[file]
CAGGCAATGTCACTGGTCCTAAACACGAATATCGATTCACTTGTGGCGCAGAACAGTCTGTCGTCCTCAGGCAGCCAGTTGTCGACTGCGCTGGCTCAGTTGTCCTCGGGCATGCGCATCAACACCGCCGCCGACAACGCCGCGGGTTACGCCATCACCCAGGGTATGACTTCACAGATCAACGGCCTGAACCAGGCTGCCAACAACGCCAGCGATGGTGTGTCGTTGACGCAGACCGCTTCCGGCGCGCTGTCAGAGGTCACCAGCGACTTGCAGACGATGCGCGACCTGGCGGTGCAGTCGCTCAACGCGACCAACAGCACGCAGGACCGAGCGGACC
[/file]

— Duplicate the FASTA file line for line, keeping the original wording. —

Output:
CAGGCAATGTCACTGGTCCTAAACACGAATATCGATTCACTTGTGGCGCAGAACAGTCTGTCGTCCTCAGGCAGCCAGTTGTCGACTGCGCTGGCTCAGTTGTCCTCGGGCATGCGCATCAACACCGCCGCCGACAACGCCGCGGGTTACGCCATCACCCAGGGTATGACTTCACAGATCAACGGCCTGAACCAGGCTGCCAACAACGCCAGCGATGGTGTGTCGTTGACGCAGACCGCTTCCGGCGCGCTGTCAGAGGTCACCAGCGACTTGCAGACGATGCGCGACCTGGCGGTGCAGTCGCTCAACGCGACCAACAGCACGCAGGACCGAGCGGACC